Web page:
Okiya Omtatah Okoiti,
Room 4, Floor B1, Western Wing,
Block A, Social Security House,
Bishops Road, Community Area,
P. O. Box 60286-00200,
December 5, 2011
Hon. Dr. Willy Mutunga,
The Chief Justice of Kenya,
C/o The Supreme Court, By hand delivery
Ref: Infringement on my Right of Access to the Supreme Court and the Court’s Unconstitutional Rules
It pleases me to humbly draw your attention to the fact that on October 27, 2011, in total disregard of Articles 48 and 258 of the Constitution, which grant individuals and groups the automatic right of access to any court, and also the right to a fair hearing under article 50(1), the two-judge bench of Justices Jackton B. Ojwang and Njoki S. Ndung’u relied on the recently published Supreme Court Rules 2011 to deny me (and the Kenya Institute of Governance) the right to access the Supreme Court, in Constitutional Application No. 2 of 2011.
The Kenya Institute of Governance was not given audience because, according to the judges, it did not give reasons why it wanted to be admitted. On my part, I was denied audience because the judges found that I had not stated which of my rights were likely to be violated, as required under Rule 23 of the Supreme Court Rules.
That denial woke me to the brazen manner in which some of the Rules violate the Constitution as though the Supreme Court was an exclusive Court. To my humble understanding, the Supreme Court is not an exclusive court; it is an integral part of the structure and the court system of the Judiciary as established by the Constitution of Kenya, 2010.
Your Lordship, Article 258 categorically states: “(1) Every person has the right to institute court proceedings, claiming that this Constitution has been contravened, or is threatened with contravention. (2) In addition to a person acting in their own interest, court proceedings under clause (1) may be instituted by— (a) a person acting on behalf of another person who cannot act in their own name; (b) a person acting as a member of, or in the interest of, a group or class of persons; (c) a person acting in the public interest; or (d) an association acting in the interest of one or more of its members.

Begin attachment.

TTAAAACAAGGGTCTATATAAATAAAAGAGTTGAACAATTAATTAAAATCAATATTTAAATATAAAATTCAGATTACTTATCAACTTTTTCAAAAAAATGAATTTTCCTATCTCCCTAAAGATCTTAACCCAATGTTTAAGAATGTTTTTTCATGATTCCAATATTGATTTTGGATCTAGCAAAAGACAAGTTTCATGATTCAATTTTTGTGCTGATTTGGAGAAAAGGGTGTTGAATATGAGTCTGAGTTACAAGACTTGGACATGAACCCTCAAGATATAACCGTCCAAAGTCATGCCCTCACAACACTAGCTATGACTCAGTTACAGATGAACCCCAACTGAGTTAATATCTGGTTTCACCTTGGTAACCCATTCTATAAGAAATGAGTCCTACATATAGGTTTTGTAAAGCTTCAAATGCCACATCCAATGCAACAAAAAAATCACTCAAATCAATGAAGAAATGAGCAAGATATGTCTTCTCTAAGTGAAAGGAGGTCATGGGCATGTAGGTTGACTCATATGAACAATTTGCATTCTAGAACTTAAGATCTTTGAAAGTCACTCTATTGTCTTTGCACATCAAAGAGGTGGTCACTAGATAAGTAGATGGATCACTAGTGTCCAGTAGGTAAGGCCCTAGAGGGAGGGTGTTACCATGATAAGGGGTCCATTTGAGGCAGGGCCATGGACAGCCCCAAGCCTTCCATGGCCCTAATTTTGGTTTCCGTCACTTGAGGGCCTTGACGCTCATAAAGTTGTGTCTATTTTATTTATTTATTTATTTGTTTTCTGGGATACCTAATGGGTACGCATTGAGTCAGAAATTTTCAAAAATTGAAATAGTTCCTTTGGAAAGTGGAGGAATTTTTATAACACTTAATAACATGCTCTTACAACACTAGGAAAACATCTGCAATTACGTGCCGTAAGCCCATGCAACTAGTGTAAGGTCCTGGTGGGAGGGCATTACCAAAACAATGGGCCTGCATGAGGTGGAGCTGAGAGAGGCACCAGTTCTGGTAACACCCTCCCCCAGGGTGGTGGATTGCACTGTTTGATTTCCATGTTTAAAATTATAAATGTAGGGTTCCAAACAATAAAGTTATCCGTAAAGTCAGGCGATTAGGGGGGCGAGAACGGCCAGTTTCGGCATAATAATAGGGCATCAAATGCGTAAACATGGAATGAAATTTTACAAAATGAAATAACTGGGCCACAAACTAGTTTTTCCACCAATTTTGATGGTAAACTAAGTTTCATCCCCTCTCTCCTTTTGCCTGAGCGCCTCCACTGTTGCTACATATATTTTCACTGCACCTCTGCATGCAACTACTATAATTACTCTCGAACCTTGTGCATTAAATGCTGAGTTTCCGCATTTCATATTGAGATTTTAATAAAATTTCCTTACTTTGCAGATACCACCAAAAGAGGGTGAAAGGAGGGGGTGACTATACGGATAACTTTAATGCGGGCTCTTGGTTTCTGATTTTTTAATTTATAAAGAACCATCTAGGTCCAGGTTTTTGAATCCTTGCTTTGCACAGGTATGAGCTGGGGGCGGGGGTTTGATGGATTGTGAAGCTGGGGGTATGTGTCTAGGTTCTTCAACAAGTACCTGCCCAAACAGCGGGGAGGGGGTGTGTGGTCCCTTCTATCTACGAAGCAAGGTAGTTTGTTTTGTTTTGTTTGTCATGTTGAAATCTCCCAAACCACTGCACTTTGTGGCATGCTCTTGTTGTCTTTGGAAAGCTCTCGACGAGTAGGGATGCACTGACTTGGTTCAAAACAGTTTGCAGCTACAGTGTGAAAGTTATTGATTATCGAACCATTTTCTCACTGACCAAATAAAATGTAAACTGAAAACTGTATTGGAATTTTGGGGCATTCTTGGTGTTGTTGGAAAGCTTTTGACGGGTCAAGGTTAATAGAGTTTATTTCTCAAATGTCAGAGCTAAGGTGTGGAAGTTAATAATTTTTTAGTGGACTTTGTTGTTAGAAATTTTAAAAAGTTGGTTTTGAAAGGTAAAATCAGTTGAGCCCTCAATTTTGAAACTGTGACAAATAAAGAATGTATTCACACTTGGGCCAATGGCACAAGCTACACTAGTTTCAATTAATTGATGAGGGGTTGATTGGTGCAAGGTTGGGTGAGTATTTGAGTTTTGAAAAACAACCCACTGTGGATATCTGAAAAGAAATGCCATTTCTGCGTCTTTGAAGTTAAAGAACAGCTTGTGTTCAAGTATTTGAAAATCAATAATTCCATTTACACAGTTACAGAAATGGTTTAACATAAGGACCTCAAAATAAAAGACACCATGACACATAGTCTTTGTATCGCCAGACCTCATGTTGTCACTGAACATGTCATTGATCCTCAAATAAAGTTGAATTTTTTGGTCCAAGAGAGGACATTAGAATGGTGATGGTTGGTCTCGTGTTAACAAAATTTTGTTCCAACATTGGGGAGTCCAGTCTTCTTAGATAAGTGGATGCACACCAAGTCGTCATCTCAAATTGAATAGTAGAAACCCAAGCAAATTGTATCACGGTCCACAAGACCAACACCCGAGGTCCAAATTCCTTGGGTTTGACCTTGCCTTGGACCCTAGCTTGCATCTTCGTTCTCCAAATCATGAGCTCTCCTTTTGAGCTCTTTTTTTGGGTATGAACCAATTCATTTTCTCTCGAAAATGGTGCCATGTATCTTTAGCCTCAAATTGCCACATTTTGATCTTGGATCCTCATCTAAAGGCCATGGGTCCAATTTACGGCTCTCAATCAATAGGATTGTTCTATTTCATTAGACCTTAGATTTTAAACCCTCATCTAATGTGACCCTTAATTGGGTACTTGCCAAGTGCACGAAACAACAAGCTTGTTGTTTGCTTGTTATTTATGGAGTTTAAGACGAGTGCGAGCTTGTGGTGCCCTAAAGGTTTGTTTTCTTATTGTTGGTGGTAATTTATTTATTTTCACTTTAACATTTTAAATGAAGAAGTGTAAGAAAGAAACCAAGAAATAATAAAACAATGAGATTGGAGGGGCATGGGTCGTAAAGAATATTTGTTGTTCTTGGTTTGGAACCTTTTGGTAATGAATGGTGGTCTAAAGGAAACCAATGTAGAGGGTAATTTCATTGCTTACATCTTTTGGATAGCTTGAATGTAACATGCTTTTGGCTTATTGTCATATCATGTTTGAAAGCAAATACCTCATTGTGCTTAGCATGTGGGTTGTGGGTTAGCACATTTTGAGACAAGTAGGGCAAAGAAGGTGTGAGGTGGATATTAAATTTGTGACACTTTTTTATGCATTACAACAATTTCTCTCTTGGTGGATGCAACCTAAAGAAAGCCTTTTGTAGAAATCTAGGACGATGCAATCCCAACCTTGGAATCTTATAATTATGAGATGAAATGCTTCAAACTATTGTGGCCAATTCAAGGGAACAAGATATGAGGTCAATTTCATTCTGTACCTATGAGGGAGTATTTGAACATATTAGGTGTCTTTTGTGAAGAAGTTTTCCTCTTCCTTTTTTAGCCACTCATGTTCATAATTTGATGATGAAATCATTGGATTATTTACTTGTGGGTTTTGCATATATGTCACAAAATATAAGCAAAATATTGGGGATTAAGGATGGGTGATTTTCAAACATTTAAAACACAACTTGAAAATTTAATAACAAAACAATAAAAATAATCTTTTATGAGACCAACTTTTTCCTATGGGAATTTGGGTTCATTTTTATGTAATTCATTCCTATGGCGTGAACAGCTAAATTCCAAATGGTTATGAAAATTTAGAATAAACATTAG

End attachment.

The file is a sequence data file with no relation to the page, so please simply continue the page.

I had filed a Preliminary Objection in the Supreme Court, as an interested party, opposing the Interim Independent Electoral Commission’s petition asking the Court to give an advisory opinion on the date for the next general elections. The basis of my objection was that, as the “highest” court in the land, the Supreme Court of Kenya only had appellate and not original jurisdiction in the matter, and that the Court’s advisory opinions, anticipated in Article 163(6), were strictly limited to matters that involve a ‘county government question’.
I had instructed my advocates to object and persuade the Court using the Constitution, previous drafts of the Constitution, and taking into account Comparative Practice in Supreme Courts elsewhere with similar provisions, that the Court’s mandate in 163(6) is limited to matters concerning county governments. Indeed, Article 163(6) reads, “The Supreme Court may give an advisory opinion at the request of the national government, any State organ, or any county government with respect to any matter concerning county government.”